Surviving Morning Sickness

Severe morning sickness

It's rare for morning sickness to become a serious concern. However, if you can't keep down any food or fluids for 24 hours, are steadily losing weight, or become dehydrated, it's time to call your practitioner. These symptoms can be signs of hyperemesis gravidarum, which literally means "excessive vomiting in pregnancy." It can cause dehydration severe enough for you to lose minerals crucial to you and your baby.

This condition is manageable once diagnosed and rarely has any serious long-term effects. Your caregiver will probably put you on intravenous (IV) fluids and check your electrolyte levels to make sure you have no underlying disease that might be provoking these frequent purges. Depending on your condition, you might even be hospitalized for a few days so that you can stay on antinausea medication and IV fluids. Most women feel much better after they're rehydrated and are able to use medication to stop vomiting.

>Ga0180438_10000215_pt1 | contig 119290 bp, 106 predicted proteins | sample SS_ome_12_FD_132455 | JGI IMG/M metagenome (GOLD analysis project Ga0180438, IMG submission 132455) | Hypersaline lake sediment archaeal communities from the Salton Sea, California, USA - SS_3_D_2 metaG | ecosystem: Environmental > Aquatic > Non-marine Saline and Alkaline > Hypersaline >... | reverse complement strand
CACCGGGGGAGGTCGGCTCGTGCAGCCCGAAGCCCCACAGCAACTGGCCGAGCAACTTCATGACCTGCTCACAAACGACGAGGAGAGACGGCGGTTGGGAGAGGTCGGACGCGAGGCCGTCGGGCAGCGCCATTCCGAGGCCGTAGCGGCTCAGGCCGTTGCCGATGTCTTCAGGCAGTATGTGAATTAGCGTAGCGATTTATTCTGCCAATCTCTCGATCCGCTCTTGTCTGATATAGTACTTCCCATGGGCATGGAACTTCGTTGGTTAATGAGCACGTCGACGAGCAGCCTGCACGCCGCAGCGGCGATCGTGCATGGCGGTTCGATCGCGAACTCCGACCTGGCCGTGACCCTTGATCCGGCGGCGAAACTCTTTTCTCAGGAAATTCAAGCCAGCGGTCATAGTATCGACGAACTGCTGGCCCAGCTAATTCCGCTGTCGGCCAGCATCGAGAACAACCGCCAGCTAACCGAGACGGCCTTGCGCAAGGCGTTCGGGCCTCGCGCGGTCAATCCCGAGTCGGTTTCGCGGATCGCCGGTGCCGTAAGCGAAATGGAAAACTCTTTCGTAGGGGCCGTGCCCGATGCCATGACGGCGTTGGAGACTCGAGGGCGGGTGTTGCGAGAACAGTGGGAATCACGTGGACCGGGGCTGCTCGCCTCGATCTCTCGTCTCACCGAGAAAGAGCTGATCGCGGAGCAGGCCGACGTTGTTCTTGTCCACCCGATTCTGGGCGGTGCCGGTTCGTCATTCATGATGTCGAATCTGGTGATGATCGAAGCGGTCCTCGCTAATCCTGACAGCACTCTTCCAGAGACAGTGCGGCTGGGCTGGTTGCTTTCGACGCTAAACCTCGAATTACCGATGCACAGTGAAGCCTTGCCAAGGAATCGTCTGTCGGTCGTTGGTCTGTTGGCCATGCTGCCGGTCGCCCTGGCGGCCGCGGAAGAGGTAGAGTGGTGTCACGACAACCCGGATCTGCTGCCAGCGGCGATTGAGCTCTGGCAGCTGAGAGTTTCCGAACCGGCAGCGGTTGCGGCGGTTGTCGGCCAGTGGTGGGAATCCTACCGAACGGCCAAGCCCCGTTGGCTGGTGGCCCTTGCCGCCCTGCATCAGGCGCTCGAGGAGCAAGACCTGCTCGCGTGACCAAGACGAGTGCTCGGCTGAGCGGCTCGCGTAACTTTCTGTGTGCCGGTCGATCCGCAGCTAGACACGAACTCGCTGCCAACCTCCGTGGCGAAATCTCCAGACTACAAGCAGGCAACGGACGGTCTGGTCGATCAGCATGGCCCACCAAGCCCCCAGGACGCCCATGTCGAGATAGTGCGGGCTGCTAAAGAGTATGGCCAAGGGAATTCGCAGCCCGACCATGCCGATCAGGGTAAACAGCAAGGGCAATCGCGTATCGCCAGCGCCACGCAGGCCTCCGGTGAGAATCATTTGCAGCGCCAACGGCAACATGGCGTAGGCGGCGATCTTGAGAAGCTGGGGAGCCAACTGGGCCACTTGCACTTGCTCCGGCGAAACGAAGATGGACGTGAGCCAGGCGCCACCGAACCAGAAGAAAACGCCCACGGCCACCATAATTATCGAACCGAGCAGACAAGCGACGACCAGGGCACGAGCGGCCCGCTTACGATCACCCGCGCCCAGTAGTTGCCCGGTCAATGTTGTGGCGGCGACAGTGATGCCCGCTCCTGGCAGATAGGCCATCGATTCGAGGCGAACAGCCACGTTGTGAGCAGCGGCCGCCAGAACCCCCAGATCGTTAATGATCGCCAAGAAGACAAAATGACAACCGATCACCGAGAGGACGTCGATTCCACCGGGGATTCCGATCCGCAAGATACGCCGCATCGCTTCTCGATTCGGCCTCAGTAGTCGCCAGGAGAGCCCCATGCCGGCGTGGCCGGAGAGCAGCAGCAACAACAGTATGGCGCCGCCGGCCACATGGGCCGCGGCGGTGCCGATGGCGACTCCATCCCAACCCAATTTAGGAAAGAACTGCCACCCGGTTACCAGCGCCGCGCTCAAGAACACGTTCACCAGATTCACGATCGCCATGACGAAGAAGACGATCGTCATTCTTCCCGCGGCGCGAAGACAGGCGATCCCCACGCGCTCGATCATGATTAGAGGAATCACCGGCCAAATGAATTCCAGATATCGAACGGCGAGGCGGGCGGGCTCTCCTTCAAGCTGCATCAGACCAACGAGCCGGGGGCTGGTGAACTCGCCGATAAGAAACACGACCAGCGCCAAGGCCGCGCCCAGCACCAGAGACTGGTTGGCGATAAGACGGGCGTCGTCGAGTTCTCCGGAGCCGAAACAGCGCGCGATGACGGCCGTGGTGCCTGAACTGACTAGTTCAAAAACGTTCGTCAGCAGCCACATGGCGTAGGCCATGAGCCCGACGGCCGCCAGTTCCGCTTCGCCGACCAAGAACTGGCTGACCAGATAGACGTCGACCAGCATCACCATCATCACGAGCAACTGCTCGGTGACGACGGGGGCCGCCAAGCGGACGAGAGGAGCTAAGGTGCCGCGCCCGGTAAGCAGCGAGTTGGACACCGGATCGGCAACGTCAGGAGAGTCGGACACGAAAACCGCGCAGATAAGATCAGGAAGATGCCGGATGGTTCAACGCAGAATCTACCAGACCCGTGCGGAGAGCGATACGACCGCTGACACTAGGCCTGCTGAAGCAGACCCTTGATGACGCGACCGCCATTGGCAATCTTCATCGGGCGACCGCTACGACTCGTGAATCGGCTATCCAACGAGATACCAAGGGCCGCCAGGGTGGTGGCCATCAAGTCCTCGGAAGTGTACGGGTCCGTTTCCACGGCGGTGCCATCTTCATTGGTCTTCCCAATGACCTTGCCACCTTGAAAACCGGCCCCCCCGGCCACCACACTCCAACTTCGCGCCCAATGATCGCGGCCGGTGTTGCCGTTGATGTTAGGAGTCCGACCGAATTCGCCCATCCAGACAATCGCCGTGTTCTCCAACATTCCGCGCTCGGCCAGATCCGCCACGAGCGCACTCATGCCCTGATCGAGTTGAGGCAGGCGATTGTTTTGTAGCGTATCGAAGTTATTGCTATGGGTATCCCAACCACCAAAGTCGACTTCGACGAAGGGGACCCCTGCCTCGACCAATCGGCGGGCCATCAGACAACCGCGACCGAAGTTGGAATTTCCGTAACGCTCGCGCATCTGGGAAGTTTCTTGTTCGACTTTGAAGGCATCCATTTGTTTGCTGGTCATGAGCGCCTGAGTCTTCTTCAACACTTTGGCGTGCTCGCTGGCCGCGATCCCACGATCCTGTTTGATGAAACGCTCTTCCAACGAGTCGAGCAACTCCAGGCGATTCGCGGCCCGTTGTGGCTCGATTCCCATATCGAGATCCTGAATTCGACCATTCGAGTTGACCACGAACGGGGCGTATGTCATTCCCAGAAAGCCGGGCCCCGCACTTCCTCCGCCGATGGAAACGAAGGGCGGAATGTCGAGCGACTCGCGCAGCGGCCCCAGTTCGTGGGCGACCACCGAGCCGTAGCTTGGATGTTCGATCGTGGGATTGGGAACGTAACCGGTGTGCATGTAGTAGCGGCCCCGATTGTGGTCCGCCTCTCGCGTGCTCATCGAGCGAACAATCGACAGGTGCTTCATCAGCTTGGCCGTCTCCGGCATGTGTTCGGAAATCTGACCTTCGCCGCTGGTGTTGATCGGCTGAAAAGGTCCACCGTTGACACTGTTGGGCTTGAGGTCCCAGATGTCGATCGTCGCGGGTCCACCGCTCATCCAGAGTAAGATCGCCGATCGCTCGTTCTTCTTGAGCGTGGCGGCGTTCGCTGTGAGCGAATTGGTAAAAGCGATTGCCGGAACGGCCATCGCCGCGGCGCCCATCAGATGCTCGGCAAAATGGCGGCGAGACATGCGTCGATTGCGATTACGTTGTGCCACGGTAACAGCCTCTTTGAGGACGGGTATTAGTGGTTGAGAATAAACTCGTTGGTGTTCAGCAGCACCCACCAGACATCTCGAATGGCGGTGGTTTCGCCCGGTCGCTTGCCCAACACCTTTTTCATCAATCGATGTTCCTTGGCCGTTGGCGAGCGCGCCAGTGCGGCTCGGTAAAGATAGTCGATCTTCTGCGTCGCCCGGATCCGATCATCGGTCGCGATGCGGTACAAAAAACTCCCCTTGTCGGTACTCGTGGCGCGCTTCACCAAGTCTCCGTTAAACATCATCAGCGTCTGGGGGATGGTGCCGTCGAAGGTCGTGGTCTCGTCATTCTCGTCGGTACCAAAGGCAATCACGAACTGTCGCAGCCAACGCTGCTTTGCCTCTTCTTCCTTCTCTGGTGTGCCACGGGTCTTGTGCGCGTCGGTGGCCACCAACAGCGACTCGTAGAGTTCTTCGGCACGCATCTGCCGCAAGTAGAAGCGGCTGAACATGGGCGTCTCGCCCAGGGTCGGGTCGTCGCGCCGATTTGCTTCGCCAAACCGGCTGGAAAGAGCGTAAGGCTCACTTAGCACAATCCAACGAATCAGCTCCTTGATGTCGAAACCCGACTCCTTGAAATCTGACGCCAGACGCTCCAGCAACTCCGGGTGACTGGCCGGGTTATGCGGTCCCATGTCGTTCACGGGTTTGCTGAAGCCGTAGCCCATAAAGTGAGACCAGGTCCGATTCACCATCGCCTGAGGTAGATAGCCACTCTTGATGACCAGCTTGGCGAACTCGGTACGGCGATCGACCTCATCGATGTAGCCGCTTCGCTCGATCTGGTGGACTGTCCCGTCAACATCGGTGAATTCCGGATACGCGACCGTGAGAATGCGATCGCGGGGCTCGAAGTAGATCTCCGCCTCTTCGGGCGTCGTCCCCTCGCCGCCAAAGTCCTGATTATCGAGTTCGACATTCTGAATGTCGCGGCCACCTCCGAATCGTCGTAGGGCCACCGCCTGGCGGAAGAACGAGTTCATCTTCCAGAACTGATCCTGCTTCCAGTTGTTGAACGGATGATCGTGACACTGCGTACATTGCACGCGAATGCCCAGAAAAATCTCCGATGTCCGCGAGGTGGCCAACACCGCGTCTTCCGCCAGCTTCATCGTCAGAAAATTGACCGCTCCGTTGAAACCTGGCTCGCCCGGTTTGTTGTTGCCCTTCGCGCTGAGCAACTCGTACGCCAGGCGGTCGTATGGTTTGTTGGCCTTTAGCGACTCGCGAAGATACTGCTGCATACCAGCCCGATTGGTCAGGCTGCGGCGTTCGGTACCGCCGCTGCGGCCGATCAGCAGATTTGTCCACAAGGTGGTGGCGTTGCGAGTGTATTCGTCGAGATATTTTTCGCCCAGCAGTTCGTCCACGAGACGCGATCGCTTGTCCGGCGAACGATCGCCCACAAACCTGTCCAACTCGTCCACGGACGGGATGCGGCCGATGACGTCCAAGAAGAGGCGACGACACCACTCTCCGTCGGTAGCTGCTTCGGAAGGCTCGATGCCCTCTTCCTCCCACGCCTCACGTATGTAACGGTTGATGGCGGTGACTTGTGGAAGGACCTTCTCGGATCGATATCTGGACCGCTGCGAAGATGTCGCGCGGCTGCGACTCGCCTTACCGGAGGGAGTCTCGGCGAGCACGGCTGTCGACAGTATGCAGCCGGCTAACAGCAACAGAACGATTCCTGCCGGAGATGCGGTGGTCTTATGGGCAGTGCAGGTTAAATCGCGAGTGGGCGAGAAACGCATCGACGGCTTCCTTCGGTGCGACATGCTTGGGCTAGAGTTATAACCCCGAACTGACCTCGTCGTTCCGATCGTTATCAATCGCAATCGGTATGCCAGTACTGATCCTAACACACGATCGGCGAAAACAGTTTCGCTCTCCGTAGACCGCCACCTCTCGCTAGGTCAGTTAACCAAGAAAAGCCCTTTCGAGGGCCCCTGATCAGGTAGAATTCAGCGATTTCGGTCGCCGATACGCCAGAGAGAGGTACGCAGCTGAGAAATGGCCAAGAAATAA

Originally published in You & Your Baby: Pregnancy.

All content on this Web site, including medical opinion and any other health-related information, is for informational purposes only and should not be considered to be a specific diagnosis or treatment plan for any individual situation. Use of this site and the information contained herein does not create a doctor-patient relationship. Always seek the direct advice of your own doctor in connection with any questions or issues you may have regarding your own health or the health of others.

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